Ionce asked the great historian Richard Southern whether he would like to have met any of the medieval saints and churchmen about whom he wrote so eloquently. He gave a cautious reply: ‘I think they probably had very bad breath.’ He may have been right about that, but it would be wrong to infer that this was something which didn’t bother them. The men and women of the Middle Ages may have had a greater aversion to unpleasant body odours than their descendants do now. If so, this was bad luck, for they were much more likely to encounter them than we are in our deodorised world.
In the tenth century the Welsh ruler Hywel Dda allowed wives a marital separation if their husbands had stinking breath. In later centuries, books on courtesy warned readers against inflicting their personal smell on their neighbours at dinner: for example, by blowing on their soup to cool it. In 1579 an Essex woman was reported to the archdeacon’s court for refusing to sit in her appointed place in church because it put her next to someone with ‘a strong breath’. The chaplain to James I’s wife, Queen Anne, held that of ‘all the noisome scents, there is none so rammish and so intolerable as that which proceeds from man’s body … I will not speak of his filth issuing from his eares, his eyes, nostrils, mouth, navel, and the uncleane parts.’ Even Jacobean bees were sensitive to unpleasant odours: an authority warned their keepers against approaching a hive ‘with a stinking breath caused by eating leeks, onions, garlic, etc’, though he added helpfully that such ‘noisomeness’ could be corrected by a cup of beer. There was no such cure for the hideous smells of hell, which were variously compared to those of the pox, tobacco, polecats and gaols. By contrast, all offerings to God had to be sweet-smelling, as the Old Testament made clear. Hence the liturgical use of incense.
The literary critic Caroline Spurgeon once argued that Shakespeare had an acute sense of smell and was particularly sensitive to the bad odours of unwashed humanity and decaying corpses. He almost certainly shared Coriolanus’s disgust for the ‘rank-scented many’ and their ‘stinking breaths’. Conversely, his Venus tells Adonis that, even if she lost every sense save that of smell, she would still adore him: ‘For from the still’ory of thy face excelling/Comes breath perfum’d that breedeth love by smelling.’ Spenser shared this belief in the erotic power of body odour, comparing his beloved’s head and bosom to a sweet-smelling garden: ‘Such fragrant flowres doe give most odorous smell,/but her sweet odour did them all excel.’
None of this appears in Robert Muchembled’s Smells, whose lively account is much indebted to his compatriot Alain Corbin’s The Foul and the Fragrant (published in an English translation in 1986) and is almost entirely confined to the history of odours in France. He makes no reference to the pioneering work on early modern smells by Mark Jenner, a British historian at the University of York. But Muchembled’s guiding assumption, that human reactions to smells are not innate, but are shaped by experience, is as valid for England as it is for France. Our pleasure in smelling a rose and our disgust at some rotting piece of carrion are equally matters of culture rather than nature; there is nothing intrinsic about them. Muchembled points out that it takes European children at least four or five years to learn to be disgusted by their own excrement.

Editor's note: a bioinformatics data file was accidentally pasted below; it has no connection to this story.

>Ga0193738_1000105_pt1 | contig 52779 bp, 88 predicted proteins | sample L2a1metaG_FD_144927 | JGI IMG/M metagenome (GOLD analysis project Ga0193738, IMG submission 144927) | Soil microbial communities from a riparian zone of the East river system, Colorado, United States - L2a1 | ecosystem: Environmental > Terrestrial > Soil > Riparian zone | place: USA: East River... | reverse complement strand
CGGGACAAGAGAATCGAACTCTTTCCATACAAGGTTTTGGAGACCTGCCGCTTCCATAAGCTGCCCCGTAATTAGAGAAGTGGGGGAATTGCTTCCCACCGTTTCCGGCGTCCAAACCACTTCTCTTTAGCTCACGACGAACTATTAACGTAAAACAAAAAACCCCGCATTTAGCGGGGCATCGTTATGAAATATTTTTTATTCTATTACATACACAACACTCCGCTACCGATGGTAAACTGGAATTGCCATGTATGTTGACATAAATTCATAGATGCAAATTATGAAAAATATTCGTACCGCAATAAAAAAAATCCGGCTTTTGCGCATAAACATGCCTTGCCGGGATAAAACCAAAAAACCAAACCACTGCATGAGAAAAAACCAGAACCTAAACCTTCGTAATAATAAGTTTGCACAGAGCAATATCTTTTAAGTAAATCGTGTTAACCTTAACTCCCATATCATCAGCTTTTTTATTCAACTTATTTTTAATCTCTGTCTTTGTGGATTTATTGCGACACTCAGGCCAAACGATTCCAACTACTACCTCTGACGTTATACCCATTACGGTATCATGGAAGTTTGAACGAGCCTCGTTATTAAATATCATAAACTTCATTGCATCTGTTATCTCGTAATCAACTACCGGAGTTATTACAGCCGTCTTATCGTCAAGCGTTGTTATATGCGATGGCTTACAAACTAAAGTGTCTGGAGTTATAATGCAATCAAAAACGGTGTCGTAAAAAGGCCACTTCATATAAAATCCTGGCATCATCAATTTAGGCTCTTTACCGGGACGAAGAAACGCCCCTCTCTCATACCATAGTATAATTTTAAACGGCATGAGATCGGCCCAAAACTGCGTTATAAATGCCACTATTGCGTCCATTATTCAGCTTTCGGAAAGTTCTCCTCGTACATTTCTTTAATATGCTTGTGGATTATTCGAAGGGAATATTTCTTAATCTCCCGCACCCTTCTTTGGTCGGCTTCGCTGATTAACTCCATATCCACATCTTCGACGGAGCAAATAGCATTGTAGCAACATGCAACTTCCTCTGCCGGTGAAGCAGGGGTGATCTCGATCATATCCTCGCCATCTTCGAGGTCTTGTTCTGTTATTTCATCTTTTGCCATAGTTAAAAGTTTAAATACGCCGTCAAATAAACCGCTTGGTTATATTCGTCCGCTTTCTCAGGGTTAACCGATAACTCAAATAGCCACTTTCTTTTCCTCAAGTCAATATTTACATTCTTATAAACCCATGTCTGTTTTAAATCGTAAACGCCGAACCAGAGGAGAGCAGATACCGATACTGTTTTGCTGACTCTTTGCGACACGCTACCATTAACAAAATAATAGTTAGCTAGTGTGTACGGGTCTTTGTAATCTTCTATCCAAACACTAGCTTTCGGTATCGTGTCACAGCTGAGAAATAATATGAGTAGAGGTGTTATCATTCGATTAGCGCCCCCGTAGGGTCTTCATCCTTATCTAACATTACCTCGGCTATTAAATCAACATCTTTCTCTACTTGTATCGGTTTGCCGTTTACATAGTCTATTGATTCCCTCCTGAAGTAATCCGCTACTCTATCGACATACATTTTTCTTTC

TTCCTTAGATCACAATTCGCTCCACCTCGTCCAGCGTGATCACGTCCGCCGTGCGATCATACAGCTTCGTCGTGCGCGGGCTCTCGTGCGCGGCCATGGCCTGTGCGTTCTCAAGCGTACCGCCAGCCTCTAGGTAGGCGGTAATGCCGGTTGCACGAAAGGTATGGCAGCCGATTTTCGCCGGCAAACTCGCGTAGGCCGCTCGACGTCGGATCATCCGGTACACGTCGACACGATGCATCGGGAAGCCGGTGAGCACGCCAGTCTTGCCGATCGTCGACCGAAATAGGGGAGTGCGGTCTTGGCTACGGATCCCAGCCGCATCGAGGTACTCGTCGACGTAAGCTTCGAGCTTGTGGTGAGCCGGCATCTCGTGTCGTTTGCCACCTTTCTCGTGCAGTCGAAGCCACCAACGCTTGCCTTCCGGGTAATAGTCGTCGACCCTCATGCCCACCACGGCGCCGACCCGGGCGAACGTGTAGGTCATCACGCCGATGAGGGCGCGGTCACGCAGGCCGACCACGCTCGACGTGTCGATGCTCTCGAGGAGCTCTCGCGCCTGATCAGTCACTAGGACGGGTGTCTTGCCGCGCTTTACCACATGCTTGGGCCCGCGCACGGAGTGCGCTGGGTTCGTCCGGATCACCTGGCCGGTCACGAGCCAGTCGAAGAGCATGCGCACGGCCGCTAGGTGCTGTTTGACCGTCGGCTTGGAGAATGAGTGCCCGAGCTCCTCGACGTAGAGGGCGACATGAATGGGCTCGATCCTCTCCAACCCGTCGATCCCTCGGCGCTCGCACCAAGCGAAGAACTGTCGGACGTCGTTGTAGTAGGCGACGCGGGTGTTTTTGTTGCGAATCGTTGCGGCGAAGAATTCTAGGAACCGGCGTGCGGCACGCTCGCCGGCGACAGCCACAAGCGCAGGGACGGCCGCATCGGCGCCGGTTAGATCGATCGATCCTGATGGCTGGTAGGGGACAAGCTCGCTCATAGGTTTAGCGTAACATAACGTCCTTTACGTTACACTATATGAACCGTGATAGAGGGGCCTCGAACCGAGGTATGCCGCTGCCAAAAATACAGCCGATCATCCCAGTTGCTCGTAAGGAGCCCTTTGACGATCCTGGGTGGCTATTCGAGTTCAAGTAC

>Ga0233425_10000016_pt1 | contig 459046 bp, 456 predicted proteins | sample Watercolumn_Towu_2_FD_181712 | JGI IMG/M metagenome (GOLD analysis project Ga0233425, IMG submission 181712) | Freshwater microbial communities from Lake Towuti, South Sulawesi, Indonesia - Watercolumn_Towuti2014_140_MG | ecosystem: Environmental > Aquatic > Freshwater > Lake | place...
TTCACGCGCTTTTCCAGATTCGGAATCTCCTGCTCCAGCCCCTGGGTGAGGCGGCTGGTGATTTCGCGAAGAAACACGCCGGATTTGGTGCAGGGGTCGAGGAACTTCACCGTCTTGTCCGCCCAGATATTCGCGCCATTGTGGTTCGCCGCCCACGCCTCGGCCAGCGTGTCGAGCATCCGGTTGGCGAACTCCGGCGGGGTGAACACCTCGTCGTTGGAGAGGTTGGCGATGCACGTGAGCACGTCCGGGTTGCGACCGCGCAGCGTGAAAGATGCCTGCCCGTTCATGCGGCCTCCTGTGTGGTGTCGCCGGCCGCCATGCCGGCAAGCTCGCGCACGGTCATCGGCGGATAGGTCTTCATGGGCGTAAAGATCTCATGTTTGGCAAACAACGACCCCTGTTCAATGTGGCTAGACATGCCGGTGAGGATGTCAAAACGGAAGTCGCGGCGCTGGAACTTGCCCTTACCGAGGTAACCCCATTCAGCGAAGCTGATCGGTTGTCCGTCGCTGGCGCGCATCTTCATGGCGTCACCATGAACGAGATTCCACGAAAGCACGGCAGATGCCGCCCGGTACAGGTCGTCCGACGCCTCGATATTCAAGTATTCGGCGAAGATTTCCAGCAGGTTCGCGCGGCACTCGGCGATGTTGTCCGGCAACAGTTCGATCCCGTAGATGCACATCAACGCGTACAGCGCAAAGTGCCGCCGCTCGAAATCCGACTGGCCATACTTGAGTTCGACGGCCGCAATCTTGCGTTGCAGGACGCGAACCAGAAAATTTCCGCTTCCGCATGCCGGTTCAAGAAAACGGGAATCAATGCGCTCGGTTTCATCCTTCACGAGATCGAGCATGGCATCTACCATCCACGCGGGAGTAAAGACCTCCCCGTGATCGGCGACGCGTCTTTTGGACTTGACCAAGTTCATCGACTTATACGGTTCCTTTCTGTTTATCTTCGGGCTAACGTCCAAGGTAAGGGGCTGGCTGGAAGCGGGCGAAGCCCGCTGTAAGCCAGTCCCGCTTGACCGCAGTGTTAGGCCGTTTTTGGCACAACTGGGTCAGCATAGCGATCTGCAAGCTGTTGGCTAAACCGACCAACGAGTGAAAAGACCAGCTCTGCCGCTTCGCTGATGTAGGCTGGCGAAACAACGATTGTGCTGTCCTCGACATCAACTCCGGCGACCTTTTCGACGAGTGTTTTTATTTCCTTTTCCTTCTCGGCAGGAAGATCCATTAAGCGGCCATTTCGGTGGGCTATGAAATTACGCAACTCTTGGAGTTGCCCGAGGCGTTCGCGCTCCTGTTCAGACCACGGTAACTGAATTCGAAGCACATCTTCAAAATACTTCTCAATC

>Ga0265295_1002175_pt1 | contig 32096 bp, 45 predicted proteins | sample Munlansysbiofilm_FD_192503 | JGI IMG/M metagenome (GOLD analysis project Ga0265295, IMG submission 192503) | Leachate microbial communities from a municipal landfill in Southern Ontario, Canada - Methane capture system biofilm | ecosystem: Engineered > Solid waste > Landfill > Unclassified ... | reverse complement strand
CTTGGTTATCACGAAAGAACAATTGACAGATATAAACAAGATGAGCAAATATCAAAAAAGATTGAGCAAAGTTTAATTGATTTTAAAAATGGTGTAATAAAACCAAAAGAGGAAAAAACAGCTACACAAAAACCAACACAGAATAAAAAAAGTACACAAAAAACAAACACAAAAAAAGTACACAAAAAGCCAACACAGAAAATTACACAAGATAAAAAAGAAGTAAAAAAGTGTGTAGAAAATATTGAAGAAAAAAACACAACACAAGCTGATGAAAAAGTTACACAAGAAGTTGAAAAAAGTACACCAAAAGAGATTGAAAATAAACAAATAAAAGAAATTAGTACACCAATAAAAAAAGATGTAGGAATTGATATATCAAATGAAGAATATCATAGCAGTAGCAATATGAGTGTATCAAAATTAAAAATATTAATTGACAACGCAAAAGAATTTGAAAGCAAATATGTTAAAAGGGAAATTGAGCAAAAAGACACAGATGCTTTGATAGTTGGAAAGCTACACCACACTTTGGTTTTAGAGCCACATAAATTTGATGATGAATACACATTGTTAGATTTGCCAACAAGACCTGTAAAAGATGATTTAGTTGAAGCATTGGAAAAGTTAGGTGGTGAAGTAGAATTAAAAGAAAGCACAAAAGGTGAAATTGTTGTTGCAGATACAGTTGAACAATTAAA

In early modern England prolonged familiarity with strong smells tended to breed acceptance or even dependence. The Elizabethan entomologist Thomas Muffet (now remembered only for his daughter’s encounter with a spider) told the story of a man who used to clean privies entering an apothecary’s shop in Antwerp. He smelled the spices and promptly fainted. Fortunately, a bystander rushed out, gathered some horse dung from the street, put it to the privy-cleaner’s nose and effected his immediate recovery. As Muffet concluded, ‘a man used to stinking smells was rescued by a stinking smell.’
Unfamiliar odours, by contrast, were (and are) greeted with suspicion. In 1657 a London barber was prosecuted for making and selling ‘a liquor called “coffee”’, to the ‘great nuisance and prejudice of the neighbourhood’. Yet it did not take long for people to regard the smell of coffee as even better than the taste. Meanwhile, unpleasant odours were regarded as ‘noisome’, disagreeable and dangerous to health. ‘A stinking savour and unwholesome smell’, one Elizabethan writer thought, was ‘able to infect the whole street where it is’. The plague was blamed on the corruption of the air by evaporation from ‘fens, moors, stinking muddy waters, stinking ditches and privies’, ‘dead bodies unburied’, ‘multitudes of people’ living in little rooms ‘uncleanly kept’, and the ‘filth and sweepings’ lying in heaps which yielded ‘noisome and unsavoury smells’. ‘Gross stinking fogs, scents and vapours’, the health reformer Thomas Tryon wrote in 1700, were ‘unclean and extremely hurtful to the mind and body’. He catalogued the numerous sources of evil smells: fish markets, slaughterhouses, tanners’ yards, candle-makers, ‘houses of easement’ and the cooking of flesh and fish, ‘the relics of putrefaction thereof running through the streets’. Marsh fever, blamed on the bad air around stagnant water, became known as ‘mal’aria’. The best remedy, Tryon thought, was to retreat to the countryside, where one could breathe ‘good smells and clean, thin, sweet airs’. Failing that, he recommended that those who inadvertently inhaled a bad smell should immediately open their mouths and let it out again.